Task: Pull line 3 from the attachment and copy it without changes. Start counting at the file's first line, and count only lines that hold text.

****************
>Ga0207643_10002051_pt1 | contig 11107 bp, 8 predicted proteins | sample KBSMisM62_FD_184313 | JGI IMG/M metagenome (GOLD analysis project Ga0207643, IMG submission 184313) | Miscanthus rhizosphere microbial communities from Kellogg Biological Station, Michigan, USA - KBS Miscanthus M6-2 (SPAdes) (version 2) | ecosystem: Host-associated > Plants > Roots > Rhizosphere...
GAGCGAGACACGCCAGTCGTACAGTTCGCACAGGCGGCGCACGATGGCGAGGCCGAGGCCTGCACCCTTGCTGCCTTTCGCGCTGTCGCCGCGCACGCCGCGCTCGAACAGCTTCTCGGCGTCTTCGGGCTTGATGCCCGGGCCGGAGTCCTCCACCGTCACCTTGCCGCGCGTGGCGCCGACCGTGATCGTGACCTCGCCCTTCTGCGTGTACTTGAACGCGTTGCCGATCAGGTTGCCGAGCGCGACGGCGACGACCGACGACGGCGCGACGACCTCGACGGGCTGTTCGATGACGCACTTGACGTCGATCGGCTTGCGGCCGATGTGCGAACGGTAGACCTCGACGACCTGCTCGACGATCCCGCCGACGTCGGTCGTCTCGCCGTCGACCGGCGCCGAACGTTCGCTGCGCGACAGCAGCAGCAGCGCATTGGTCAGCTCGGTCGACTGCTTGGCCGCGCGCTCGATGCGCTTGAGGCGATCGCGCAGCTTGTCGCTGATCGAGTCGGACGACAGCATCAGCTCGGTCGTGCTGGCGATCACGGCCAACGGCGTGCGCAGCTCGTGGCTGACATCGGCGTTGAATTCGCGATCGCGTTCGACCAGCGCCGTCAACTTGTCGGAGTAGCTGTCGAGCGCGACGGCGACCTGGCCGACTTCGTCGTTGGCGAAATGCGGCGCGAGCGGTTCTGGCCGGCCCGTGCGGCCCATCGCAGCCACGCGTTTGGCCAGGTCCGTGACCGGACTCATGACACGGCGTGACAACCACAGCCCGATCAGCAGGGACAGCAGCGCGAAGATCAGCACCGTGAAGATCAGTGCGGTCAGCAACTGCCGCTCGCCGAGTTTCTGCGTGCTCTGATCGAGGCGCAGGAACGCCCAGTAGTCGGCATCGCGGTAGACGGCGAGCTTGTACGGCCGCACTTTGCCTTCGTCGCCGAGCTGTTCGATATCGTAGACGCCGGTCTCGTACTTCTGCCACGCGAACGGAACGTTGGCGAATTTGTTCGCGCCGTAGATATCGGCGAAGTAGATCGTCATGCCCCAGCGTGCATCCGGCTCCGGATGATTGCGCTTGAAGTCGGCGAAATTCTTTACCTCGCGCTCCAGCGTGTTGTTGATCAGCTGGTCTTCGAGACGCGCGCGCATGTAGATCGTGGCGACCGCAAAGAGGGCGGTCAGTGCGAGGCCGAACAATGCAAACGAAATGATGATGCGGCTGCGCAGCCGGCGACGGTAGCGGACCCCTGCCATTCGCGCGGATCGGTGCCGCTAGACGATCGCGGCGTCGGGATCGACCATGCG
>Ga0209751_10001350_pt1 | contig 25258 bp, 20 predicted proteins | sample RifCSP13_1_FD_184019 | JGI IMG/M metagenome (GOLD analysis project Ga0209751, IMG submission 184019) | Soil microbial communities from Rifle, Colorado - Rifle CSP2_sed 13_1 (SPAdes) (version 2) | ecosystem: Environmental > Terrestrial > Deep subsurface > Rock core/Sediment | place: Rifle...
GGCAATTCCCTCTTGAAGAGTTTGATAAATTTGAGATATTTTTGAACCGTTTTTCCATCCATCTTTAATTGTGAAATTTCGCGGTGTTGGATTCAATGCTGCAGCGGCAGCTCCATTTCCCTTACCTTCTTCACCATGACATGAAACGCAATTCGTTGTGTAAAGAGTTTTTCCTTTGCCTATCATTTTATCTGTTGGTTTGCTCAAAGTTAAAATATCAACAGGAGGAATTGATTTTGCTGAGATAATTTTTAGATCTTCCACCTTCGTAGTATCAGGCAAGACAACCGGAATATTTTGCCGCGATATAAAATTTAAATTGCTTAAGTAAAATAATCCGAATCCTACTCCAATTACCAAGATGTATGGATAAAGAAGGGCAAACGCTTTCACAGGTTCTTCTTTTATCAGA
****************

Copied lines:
>Ga0209751_10001350_pt1 | contig 25258 bp, 20 predicted proteins | sample RifCSP13_1_FD_184019 | JGI IMG/M metagenome (GOLD analysis project Ga0209751, IMG submission 184019) | Soil microbial communities from Rifle, Colorado - Rifle CSP2_sed 13_1 (SPAdes) (version 2) | ecosystem: Environmental > Terrestrial > Deep subsurface > Rock core/Sediment | place: Rifle...